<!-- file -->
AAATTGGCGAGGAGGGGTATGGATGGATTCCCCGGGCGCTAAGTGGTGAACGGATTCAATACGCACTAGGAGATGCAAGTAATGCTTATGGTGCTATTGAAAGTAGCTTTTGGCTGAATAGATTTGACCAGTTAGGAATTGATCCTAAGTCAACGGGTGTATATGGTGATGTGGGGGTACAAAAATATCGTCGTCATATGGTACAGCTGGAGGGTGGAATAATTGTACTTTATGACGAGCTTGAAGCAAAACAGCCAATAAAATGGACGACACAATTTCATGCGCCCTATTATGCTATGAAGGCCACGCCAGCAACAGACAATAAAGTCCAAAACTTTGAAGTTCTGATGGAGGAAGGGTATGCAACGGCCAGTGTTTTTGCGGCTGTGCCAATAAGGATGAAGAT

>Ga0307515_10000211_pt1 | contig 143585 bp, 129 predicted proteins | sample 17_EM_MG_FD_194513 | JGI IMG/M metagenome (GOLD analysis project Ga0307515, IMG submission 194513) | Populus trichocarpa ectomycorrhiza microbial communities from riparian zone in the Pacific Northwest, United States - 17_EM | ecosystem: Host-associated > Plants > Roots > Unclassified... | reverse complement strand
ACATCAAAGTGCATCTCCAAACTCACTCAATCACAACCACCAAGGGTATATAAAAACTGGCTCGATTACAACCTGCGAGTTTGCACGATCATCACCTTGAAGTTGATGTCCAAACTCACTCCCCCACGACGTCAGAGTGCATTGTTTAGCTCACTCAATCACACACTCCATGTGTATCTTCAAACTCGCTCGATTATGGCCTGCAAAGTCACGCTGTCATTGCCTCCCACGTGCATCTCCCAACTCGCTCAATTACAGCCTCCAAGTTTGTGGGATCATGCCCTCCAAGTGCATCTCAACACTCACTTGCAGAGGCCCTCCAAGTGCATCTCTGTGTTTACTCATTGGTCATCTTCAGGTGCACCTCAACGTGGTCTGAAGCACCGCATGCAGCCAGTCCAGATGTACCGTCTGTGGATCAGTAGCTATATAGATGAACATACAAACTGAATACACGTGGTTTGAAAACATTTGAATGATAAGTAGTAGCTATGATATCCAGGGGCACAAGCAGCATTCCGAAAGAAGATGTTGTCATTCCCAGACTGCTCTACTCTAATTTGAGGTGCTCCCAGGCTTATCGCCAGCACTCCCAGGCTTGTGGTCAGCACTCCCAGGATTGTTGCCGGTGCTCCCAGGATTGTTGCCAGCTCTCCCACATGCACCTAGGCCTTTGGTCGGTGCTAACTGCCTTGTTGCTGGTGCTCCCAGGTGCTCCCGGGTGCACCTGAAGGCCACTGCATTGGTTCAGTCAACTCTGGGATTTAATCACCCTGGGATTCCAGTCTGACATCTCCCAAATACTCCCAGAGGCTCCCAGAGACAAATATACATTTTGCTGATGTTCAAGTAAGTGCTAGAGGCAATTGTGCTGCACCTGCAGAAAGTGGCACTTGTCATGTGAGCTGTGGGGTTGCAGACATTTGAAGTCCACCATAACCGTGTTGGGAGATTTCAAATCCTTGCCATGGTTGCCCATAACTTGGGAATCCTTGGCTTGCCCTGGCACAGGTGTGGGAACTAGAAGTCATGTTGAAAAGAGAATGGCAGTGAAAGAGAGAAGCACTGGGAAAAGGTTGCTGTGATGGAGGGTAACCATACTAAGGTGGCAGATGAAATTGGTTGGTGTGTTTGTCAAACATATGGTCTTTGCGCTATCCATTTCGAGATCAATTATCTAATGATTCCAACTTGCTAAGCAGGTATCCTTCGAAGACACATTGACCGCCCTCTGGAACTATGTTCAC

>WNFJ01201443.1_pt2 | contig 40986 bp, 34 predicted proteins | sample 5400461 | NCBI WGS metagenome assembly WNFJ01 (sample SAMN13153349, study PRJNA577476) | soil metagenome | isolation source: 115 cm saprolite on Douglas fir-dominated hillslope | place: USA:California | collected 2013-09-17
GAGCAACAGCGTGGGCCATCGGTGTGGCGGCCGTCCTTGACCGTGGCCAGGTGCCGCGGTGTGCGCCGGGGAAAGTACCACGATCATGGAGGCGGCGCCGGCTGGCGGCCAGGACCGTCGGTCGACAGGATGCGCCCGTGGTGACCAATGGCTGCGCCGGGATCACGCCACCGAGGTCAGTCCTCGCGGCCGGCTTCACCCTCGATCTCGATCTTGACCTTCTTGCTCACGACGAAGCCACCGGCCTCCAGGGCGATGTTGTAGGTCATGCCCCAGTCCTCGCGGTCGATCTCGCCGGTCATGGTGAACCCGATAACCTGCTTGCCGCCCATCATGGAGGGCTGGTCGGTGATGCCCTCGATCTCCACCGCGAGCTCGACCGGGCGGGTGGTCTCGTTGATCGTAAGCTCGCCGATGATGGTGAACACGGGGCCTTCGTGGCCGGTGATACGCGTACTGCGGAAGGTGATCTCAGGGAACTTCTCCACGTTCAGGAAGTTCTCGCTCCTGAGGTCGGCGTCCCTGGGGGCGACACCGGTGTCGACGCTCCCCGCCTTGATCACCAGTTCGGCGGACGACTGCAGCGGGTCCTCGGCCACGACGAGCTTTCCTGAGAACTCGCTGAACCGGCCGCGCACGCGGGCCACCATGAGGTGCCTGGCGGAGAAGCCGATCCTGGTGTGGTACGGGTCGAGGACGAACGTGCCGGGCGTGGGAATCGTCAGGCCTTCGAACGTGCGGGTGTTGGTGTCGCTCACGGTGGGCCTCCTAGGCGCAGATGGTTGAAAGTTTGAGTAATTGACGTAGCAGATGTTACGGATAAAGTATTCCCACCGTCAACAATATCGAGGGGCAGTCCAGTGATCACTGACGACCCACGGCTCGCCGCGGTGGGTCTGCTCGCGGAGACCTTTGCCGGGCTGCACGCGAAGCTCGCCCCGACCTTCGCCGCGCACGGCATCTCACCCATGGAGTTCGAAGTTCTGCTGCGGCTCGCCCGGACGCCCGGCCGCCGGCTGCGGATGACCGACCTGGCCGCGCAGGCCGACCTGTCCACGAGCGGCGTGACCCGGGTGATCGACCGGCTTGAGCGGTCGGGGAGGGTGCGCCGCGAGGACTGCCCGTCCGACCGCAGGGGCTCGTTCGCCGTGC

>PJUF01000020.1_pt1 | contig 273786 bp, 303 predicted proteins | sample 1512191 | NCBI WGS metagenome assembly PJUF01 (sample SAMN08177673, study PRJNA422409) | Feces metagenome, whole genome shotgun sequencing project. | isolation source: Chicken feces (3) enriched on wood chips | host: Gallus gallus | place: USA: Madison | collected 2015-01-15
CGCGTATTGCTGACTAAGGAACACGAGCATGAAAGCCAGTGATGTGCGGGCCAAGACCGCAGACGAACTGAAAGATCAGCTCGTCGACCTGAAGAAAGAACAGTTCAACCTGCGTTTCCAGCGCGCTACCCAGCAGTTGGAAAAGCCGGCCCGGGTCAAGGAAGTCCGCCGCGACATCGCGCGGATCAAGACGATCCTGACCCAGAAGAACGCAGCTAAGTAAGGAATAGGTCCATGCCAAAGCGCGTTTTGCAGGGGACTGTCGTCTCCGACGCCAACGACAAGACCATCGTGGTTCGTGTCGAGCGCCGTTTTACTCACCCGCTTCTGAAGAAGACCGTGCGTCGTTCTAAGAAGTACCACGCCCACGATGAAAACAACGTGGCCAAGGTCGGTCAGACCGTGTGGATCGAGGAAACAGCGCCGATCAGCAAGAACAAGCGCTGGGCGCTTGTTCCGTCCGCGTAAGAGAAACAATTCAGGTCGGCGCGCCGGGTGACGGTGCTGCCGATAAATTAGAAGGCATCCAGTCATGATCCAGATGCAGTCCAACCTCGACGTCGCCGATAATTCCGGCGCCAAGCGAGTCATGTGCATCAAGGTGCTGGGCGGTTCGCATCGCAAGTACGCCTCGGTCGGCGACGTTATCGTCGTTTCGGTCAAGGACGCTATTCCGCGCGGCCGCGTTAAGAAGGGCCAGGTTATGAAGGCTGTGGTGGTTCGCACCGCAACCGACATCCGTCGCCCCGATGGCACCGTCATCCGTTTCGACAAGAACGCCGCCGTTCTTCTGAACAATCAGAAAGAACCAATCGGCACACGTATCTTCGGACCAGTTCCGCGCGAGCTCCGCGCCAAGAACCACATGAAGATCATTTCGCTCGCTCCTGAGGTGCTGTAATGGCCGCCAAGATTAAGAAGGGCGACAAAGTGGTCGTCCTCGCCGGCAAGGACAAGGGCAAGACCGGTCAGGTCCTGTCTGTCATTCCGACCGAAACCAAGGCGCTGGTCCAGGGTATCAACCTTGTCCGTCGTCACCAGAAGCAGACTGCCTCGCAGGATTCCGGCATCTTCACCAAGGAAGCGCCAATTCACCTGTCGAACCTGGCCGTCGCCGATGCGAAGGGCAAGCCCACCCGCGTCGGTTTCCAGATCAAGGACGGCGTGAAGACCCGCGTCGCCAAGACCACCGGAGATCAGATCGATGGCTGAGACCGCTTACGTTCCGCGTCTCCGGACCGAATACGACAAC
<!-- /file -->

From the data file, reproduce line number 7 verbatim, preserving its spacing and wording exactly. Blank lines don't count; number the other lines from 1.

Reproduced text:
CGCGTATTGCTGACTAAGGAACACGAGCATGAAAGCCAGTGATGTGCGGGCCAAGACCGCAGACGAACTGAAAGATCAGCTCGTCGACCTGAAGAAAGAACAGTTCAACCTGCGTTTCCAGCGCGCTACCCAGCAGTTGGAAAAGCCGGCCCGGGTCAAGGAAGTCCGCCGCGACATCGCGCGGATCAAGACGATCCTGACCCAGAAGAACGCAGCTAAGTAAGGAATAGGTCCATGCCAAAGCGCGTTTTGCAGGGGACTGTCGTCTCCGACGCCAACGACAAGACCATCGTGGTTCGTGTCGAGCGCCGTTTTACTCACCCGCTTCTGAAGAAGACCGTGCGTCGTTCTAAGAAGTACCACGCCCACGATGAAAACAACGTGGCCAAGGTCGGTCAGACCGTGTGGATCGAGGAAACAGCGCCGATCAGCAAGAACAAGCGCTGGGCGCTTGTTCCGTCCGCGTAAGAGAAACAATTCAGGTCGGCGCGCCGGGTGACGGTGCTGCCGATAAATTAGAAGGCATCCAGTCATGATCCAGATGCAGTCCAACCTCGACGTCGCCGATAATTCCGGCGCCAAGCGAGTCATGTGCATCAAGGTGCTGGGCGGTTCGCATCGCAAGTACGCCTCGGTCGGCGACGTTATCGTCGTTTCGGTCAAGGACGCTATTCCGCGCGGCCGCGTTAAGAAGGGCCAGGTTATGAAGGCTGTGGTGGTTCGCACCGCAACCGACATCCGTCGCCCCGATGGCACCGTCATCCGTTTCGACAAGAACGCCGCCGTTCTTCTGAACAATCAGAAAGAACCAATCGGCACACGTATCTTCGGACCAGTTCCGCGCGAGCTCCGCGCCAAGAACCACATGAAGATCATTTCGCTCGCTCCTGAGGTGCTGTAATGGCCGCCAAGATTAAGAAGGGCGACAAAGTGGTCGTCCTCGCCGGCAAGGACAAGGGCAAGACCGGTCAGGTCCTGTCTGTCATTCCGACCGAAACCAAGGCGCTGGTCCAGGGTATCAACCTTGTCCGTCGTCACCAGAAGCAGACTGCCTCGCAGGATTCCGGCATCTTCACCAAGGAAGCGCCAATTCACCTGTCGAACCTGGCCGTCGCCGATGCGAAGGGCAAGCCCACCCGCGTCGGTTTCCAGATCAAGGACGGCGTGAAGACCCGCGTCGCCAAGACCACCGGAGATCAGATCGATGGCTGAGACCGCTTACGTTCCGCGTCTCCGGACCGAATACGACAAC